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TensorBoard + Valohai Tutorial

One of the core design paradigms of Valohai is technology agnosticism. Building on top of the file system and in our case Docker means that we support running very different kinds of applications, scripts, languages and frameworks on top of Valohai. This means most systems are Valohai-ready because of these common abstractions. The same is true for TensorBoard as well.

Read more about Valohai open standards ➜

What is TensorBoard?

Tensorboard is a debugging and visualization tool for TensorFlow models. Any TensorFlow model can be made to serialize its graph and execution summaries into physical files called “event files” or “event log files”. Opening these files in TensorBoard will provide insights and debugging information for you about the model and its training execution.

Training insights in TensorBoard

TensorBoard is actually a tiny web server serving the visualizations to your browser. It’s installed with TensorFlow so it’s likely that you already have it. In case you don’t, check out Tensorflow installation.

To start TensorBoard, you need to pass the path to your event log files to it. It will also scan log files that are in its subdirectories. A best practice is that each execution’s logs are stored in a separate subfolder.

Once TensorBoard is running, open the URL that it prints out.

For example:

tensorboard --logdir=/tmp/logs

request-a-demo-valohai

Local example of visualizing TensorFlow model with TensorBoard

A TensorFlow model doesn’t automatically output event files. It needs to be slightly modified to do that. Here’s a simple example writing out a graph and a summary for a single variable for 10 iterations.

Let’s run this with python and then opening it in TensorBoard:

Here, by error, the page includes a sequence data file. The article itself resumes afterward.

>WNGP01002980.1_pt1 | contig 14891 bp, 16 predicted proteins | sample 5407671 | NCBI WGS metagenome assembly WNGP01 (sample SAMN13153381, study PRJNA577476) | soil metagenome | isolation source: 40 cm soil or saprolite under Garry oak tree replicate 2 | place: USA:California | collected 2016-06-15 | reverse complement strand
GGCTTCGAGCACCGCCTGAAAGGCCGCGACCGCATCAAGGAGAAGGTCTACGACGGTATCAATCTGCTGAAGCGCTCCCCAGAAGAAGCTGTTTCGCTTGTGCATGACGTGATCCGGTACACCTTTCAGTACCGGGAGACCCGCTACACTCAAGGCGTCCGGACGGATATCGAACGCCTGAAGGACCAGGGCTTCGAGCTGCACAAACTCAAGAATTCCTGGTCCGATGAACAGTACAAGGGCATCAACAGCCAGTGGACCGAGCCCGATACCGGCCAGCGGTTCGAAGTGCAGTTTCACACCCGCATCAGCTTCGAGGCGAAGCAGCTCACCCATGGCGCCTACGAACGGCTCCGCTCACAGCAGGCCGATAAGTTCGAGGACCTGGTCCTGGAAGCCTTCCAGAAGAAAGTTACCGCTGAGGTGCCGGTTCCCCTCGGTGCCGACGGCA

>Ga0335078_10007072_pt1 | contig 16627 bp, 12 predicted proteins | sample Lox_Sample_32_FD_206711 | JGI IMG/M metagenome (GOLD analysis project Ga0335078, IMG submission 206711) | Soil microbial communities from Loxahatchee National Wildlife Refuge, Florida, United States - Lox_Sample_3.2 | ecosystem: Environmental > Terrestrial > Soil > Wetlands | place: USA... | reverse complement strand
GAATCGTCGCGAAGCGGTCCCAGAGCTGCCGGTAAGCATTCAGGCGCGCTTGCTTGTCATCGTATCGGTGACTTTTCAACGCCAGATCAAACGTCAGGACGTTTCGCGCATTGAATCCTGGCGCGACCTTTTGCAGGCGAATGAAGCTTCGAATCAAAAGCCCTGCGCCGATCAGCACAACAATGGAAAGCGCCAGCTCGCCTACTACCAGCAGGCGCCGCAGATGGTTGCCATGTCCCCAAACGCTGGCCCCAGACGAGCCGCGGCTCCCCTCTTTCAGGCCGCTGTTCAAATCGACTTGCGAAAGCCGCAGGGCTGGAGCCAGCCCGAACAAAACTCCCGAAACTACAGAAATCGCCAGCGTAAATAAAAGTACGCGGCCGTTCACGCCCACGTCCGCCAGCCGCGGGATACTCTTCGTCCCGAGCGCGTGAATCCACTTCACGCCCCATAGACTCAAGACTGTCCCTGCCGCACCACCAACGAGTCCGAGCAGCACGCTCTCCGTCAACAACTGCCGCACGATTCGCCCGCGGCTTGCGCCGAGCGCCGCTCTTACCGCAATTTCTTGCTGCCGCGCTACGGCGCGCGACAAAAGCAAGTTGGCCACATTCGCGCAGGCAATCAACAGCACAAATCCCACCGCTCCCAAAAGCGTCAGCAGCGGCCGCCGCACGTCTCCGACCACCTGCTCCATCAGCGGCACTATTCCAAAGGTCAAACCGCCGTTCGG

python simple.py

tensorboard --logdir=logs

Open the URL provided by the TensorBoard command in your browser and you’ll see this:

TensorBoard Tutorial training logs

Valohai CLI

Valohai is a deep learning management platform that automatically stores every detail of your experiments, like hyperparameters, code, model, and more. Combining Valohai’s automatic version control with TensorBoard’s powerful visualization will make you a machine learning super star.

Before we can integrate TensorBoard with Valohai, you need to install the Valohai Command-Line tools (CLI), login from the terminal and create a new Valohai project.

pip install valohai-cli

vh login

vh project create --name=tensorboard-example --link

If you don't have a Valohai account, create one here.

TensorBoard with Valohai

Time to take our original example code and add some boilerplate to integrate it with Valohai.

In a classic Valohai execution, all the files in /valohai/outputs are stored after the execution is done. Here we want to be more interactive, as one often wants to use the TensorBoard while the execution is still running. The trick is that once a file is set as read-only, Valohai will assume no changes will be made to it and upload it immediately, instead of waiting for the execution to finish.

Another requirement for a real-time TensorBoard with Valohai is to run the execution with the --sync flag. It means that the CLI begins constantly checking for new outputs and downloading them to the local machine. Note that you can also sync with any running execution using the vh execution outputs command.

Lastly, it is important to get logs of each execution into a separate subfolder, regardless of whether they are executed locally or in the cloud. This example code will cover both cases nicely.

Now let’s first run our example locally, then on Valohai and finally start TensorBoard to see the logs of both:

python train.py

vh execution run -a train --sync=logs/{counter}

tensorboard --logdir=logs

Our end result will look like this:

End result of Valohai + TensorBoard tutorial training

That’s it! All the code found in this example can also be found in the GitHub repository, which can also be linked straight to your Valohai project for easy testing.

valohai demo

Juha Kiili
Juha Kiili
Senior Software Developer with gaming industry background shape-shifted into full-stack ninja. I have the biggest monitor.

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